Release Date: January 25, 2022
Rosalind Franklin has always been an outsider―brilliant, but different. Whether working at the laboratory she adored in Paris or toiling at a university in London, she feels closest to the science, those unchanging laws of physics and chemistry that guide her experiments. When she is assigned to work on DNA, she believes she can unearth its secrets.
Rosalind knows if she just takes one more X-ray picture―one more after thousands―she can unlock the building blocks of life. Never again will she have to listen to her colleagues complain about her, especially Maurice Wilkins who’d rather conspire about genetics with James Watson and Francis Crick than work alongside her.
Then it finally happens―the double helix structure of DNA reveals itself to her with perfect clarity. But what unfolds next, Rosalind could have never predicted.
Marie Benedict’s powerful new novel shines a light on a woman who sacrificed her life to discover the nature of our very DNA, a woman whose world-changing contributions were hidden by the men around her but whose relentless drive advanced our understanding of humankind.
I have to admit, I didn’t know what this book was about at all. I just knew Marie Benedict had a new book coming out, so I requested it from NetGalley based upon her reputation and my liking of The Mystery of Mrs. Christie by Marie Benedict and Lady Clementine by Marie Benedict. I was given an Advanced Reader’s Copy of Her Hidden Genius (Amazon) in exchange for an honest review. All opinions are my own.
In 1962, Watson, Crick and Wilkins were awarded the Nobel Prize in Physiology or Medicine for their work on the theoretical model of the structure of DNA as a double helix. However, as Watson would sort of admit in 1968, it was based on the back of Rosalind Franklin’s X-Ray photos. Those photos led her to be the first to suspect that DNA was a double helix and it was she who made the calculations that Watson and Crick ultimately used in their model.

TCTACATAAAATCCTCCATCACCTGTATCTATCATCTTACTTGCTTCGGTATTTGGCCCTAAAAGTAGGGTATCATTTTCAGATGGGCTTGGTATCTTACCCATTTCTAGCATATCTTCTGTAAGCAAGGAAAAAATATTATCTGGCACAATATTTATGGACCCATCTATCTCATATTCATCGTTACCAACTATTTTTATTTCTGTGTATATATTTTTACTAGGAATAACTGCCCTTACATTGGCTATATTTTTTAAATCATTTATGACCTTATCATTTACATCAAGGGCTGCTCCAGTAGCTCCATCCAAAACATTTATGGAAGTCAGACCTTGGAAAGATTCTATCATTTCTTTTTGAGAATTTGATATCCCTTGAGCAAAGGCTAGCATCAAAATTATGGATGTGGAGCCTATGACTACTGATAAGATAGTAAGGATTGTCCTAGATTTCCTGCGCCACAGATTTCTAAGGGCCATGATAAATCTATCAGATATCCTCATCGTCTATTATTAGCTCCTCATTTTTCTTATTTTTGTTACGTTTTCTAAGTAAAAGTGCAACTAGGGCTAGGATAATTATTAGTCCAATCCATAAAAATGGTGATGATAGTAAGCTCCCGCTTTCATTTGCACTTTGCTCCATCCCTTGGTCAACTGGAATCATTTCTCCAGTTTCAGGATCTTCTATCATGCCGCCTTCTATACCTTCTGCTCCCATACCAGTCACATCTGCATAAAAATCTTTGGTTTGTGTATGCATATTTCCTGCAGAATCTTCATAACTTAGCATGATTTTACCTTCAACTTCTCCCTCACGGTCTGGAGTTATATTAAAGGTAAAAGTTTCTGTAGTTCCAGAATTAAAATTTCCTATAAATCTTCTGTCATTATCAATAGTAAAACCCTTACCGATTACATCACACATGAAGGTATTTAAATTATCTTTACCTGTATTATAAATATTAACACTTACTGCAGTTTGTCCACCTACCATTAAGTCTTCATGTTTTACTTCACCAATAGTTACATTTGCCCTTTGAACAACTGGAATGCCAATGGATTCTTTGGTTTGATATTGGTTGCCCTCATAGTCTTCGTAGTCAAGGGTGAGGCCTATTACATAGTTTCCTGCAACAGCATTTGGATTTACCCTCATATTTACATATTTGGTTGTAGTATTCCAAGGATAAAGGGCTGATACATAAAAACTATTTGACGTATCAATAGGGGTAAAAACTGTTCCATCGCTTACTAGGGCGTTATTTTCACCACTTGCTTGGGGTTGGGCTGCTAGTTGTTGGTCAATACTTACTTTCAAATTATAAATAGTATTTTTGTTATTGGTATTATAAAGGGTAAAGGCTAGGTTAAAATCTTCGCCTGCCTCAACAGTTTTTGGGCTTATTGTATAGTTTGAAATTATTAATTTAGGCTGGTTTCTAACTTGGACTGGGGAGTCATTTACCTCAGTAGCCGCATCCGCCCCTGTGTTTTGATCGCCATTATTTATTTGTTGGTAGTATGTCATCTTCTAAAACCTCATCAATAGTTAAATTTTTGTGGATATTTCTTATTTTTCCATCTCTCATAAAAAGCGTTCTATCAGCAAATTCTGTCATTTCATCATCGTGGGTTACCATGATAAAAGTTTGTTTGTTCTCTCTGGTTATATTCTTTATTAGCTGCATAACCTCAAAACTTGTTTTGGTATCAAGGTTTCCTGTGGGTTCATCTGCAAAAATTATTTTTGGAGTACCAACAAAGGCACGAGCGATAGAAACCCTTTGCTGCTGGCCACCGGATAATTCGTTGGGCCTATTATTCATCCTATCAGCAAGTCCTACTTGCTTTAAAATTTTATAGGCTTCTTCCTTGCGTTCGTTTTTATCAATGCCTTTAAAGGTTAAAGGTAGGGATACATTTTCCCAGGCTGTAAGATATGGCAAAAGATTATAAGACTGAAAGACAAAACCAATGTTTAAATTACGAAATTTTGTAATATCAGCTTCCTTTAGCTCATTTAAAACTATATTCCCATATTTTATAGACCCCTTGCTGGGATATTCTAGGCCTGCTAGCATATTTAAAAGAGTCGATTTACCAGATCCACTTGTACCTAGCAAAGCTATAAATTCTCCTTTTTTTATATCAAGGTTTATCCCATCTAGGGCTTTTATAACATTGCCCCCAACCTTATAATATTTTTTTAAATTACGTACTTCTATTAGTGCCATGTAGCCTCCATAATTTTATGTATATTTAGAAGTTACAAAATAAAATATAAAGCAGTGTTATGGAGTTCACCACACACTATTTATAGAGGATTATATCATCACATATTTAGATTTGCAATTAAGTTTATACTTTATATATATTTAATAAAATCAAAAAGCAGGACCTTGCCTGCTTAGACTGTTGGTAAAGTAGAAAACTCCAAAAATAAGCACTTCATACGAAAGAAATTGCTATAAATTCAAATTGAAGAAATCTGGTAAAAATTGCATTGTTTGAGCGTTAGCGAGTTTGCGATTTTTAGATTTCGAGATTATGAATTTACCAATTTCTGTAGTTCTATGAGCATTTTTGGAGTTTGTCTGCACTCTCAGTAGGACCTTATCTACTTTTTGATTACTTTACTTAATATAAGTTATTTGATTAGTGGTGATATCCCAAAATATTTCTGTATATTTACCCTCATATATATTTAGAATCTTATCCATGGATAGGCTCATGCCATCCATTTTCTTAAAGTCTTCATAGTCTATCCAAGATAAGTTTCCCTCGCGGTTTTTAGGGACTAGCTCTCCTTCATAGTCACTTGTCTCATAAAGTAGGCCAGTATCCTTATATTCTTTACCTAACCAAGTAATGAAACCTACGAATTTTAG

Rosalind was a trail blazer in a time when most affluent women were expected to marry well and pursue philanthropic efforts. That is what her parents kept harping on her about, but Rosalind wanted to study science. So she went off to France and studied for several years under the guise of a notable French man. Her infrequent trips home lead her parents to pester her to return to England. Soon enough, she receives an offer to study in England, and it’s an offer she can’t refuse.
In France, there was a collaborative air around the laboratory; in England, it is competitive and condescending to have a woman studying alongside them. While Rosalind is put in charge of one area of study, Watson keeps trying to ingratiate himself into the work, and treats science like a race. Rosalind is having none of it.
I have to admit, the detailed descriptions of the science made my eyes glaze over a little at times, yet I understood the importance to the story. Rosalind is a feminist hero, studying in a field hostile to women, and refusing to settle down and get married to a nice Jewish man and have a family because that was what society and her family expected of her. Putting up with misogynistic men was the least of her troubles.
The fact that her very work likely gave her the ovarian cancer that would take her life at the age of 37 makes it all the more important that the world knows Rosalind’s story. I know it’s early in the year, but this might make the top of my favorites of the year. Marie Benedict once again knows how to weave a tale about an historical figure that keeps one captivated and wanting to know more. I know I’ll be picking up a biography of Rosalind the first chance I get.
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